Please use this identifier to cite or link to this item: https://scholarbank.nus.edu.sg/handle/10635/221392
Title: USING GREEN CHIMNEY AS A STRATEGY FOR CARBON SEQUESTRATION AND URBAN FOOD PRODUCTION
Authors: TOK CHUAN TIONG
Keywords: Building
Project and Facilities Management
Kua Harn Wei
2011/2012 PFM
Carbon sequestration
Green chimney
Issue Date: 5-Jan-2012
Citation: TOK CHUAN TIONG (2012-01-05). USING GREEN CHIMNEY AS A STRATEGY FOR CARBON SEQUESTRATION AND URBAN FOOD PRODUCTION. ScholarBank@NUS Repository.
Abstract: The build-up of carbon dioxide (CO2) and other greenhouse gases in the Earth’s atmosphere has caused concern about possible global climate change (IPCC, 2007) which combustion of fossil fuels for electricity generation is one of the major contributors to GHG emissions, accounting 22% of global GHG emissions in 2004(IEA, 2007; IPCC, 2007). This elevated CO2 and associated climate change may greatly affect agricultural production worldwide (IPCC, 1995), especially on food safety and security. Moreover, the fast-growing urbanization may results in cities facing problems of increasing food demand from a burgeoning urban population and decreasing food supply from displacement of farmlands by built-up areas (WHO, 2009) as well as exerting large ecological footprints on the global environment (Rees, 1992) as energy resources are consumed with concomitant carbon emissions for importing food (Sim et al., 2007) which in turn contributes back to global warming. These problems of increasing GHG emission, food safety and security are especially vital to land scarce urbanized country like Singapore. In this research, a new technology-Green Chimney was proposed to reduce CO2 emission produced from power generation and attempt to facilitate urban agriculture. First a laboratory experiment using “stepping down approach” was conducted to determine the optimum starting CO2 level for the proposed photosynthesis agent, Ipomea aquatic Forssk, which is 5000ppm. Then rooftop experiment was conducted where flue gas from a portable electric generator that contained CO2 was channeled into photobioreactor up to 5,000ppm of CO2 as starting level. Four different conditioned specimens, namely two main categories of single and periodic dosage of CO2 which CO2 was re-pumped whenever it fell below atmospheric level; and two subcategories of open containment which the photobioreactor was open during the 12-hours darkness period and sealed containment which the photobioreactor was sealed throughout the duration of the rooftop experiment. Results shows that periodic dosage specimens (PO & PS) remove more CO2 than single dosage specimens (SO & SS); and open specimens (SO & PO) were more efficient than sealed specimens (SS & PS). Using the data collected and a few assumptions, it shows that a 4000m3 green chimney has a maximum CO2 removal rate of 12 tons per year (equivalent to 2373 trees/155,702m2 of forestland). However the dosed specimens were not of saleable appearance upon the roof experiment even though no lead or cadmium was detected in the stems of the dosed specimens but with adjustment(s) to the condition(s), there is possibility of using Green Chimney for both carbon sequestration and urban agriculture.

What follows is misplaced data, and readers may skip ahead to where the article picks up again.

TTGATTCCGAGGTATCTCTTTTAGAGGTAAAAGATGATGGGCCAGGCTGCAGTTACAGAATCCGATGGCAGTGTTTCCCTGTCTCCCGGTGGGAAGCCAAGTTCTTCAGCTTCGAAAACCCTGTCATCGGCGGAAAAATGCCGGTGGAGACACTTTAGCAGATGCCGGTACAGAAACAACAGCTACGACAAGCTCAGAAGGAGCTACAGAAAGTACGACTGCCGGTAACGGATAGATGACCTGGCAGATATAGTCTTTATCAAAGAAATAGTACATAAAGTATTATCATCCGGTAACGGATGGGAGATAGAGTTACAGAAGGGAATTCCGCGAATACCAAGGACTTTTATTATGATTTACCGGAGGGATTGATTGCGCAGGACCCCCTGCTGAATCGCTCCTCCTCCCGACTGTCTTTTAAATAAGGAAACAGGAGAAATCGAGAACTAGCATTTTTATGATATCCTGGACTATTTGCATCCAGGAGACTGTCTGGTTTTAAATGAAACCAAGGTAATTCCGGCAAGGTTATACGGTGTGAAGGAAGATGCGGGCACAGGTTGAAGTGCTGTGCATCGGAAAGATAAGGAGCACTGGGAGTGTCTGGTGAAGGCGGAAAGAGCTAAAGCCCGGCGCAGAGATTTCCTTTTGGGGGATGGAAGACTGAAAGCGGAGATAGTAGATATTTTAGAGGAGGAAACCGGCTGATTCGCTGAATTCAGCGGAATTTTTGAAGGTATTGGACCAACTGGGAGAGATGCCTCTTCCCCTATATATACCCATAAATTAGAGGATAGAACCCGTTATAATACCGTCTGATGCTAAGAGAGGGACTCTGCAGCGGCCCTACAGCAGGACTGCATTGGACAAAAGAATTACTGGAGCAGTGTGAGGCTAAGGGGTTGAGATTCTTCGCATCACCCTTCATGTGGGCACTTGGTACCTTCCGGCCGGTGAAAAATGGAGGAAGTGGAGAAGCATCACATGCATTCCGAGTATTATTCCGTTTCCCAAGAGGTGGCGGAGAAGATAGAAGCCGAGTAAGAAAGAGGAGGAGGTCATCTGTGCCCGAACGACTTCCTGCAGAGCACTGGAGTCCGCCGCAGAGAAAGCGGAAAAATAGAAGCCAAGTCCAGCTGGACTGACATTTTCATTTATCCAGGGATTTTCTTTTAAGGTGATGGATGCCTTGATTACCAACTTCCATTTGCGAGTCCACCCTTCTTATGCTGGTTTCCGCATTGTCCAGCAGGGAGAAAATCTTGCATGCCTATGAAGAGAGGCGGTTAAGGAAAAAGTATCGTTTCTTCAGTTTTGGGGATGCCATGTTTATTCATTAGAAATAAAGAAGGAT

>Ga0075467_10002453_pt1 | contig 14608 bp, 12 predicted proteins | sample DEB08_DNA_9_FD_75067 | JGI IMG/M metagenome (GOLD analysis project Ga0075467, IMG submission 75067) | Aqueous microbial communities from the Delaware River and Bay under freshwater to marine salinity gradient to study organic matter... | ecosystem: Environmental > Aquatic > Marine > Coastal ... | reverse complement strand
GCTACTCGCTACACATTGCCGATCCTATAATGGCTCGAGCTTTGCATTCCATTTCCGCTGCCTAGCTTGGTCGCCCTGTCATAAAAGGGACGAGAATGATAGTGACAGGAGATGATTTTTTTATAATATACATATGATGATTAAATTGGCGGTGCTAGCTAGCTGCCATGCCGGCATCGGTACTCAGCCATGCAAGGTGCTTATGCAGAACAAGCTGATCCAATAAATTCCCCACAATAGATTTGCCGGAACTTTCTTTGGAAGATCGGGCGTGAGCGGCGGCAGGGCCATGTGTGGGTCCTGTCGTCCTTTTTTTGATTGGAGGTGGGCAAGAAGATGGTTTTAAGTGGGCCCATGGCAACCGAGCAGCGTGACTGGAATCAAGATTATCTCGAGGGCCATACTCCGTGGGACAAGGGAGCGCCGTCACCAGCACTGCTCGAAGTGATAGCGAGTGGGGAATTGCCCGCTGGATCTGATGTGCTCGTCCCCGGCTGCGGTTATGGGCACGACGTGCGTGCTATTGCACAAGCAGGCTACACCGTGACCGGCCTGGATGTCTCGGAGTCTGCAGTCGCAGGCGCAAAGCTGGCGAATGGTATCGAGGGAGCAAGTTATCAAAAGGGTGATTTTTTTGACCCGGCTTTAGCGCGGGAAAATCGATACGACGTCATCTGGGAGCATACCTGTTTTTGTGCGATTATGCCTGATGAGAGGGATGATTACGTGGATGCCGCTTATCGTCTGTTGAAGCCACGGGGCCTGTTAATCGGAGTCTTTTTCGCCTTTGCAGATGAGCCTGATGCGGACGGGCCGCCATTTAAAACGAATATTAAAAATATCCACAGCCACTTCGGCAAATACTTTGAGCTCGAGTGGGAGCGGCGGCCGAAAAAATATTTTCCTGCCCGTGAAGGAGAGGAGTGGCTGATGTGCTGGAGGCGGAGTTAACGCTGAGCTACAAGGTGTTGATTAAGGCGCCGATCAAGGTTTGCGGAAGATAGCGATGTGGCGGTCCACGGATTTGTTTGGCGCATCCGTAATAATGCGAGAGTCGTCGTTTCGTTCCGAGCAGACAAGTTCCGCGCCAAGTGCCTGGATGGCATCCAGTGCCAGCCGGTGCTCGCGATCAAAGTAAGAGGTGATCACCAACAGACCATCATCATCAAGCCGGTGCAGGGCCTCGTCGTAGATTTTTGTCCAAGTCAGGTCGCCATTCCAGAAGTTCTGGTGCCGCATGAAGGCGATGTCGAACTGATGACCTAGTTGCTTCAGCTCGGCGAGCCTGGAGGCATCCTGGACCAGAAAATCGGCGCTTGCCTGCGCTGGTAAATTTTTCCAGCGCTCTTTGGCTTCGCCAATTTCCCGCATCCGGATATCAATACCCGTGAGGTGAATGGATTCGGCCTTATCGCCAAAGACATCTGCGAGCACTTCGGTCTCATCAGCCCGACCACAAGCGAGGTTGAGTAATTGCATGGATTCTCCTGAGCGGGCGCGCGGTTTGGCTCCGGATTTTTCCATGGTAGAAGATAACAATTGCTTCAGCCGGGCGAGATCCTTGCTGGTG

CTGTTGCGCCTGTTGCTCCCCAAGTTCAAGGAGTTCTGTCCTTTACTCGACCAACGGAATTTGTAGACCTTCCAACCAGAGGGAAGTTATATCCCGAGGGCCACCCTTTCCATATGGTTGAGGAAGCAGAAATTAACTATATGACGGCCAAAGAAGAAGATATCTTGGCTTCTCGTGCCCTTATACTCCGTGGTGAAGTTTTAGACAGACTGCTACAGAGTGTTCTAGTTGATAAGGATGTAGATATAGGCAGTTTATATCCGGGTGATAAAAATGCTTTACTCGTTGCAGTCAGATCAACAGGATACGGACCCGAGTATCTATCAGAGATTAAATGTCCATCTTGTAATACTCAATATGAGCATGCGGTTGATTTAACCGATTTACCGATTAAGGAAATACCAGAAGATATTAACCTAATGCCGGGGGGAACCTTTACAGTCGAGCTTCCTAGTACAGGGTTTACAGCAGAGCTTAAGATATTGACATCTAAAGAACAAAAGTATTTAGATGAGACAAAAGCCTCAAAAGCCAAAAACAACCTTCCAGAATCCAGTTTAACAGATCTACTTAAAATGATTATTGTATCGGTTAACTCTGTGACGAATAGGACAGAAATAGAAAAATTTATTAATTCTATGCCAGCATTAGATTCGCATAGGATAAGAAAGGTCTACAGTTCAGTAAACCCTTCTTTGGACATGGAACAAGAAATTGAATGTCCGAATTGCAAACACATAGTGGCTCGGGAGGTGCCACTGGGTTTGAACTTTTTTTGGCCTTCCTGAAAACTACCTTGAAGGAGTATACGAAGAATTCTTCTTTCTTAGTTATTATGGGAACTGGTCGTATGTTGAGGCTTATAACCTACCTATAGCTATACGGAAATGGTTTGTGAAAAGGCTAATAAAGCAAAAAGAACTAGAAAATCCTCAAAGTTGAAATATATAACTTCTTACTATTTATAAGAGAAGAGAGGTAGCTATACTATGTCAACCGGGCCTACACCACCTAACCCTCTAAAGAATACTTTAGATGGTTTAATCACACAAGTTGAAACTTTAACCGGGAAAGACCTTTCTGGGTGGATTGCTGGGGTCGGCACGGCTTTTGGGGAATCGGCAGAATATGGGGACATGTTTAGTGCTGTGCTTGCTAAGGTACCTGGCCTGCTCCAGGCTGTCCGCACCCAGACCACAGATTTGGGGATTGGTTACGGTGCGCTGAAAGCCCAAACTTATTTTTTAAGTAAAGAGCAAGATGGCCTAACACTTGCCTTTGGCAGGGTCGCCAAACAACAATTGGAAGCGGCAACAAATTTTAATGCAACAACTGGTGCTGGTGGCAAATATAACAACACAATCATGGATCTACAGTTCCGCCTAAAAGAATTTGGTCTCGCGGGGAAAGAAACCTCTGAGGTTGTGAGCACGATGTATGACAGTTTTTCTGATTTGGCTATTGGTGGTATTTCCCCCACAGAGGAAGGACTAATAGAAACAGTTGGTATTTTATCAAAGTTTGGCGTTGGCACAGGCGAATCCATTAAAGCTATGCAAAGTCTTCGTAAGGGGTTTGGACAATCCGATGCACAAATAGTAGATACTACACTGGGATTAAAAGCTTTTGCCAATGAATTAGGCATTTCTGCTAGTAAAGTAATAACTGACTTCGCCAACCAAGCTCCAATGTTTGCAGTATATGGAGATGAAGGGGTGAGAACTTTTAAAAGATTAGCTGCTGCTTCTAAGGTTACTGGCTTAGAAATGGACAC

URI: https://scholarbank.nus.edu.sg/handle/10635/221392
Appears in Collections:Bachelor's Theses

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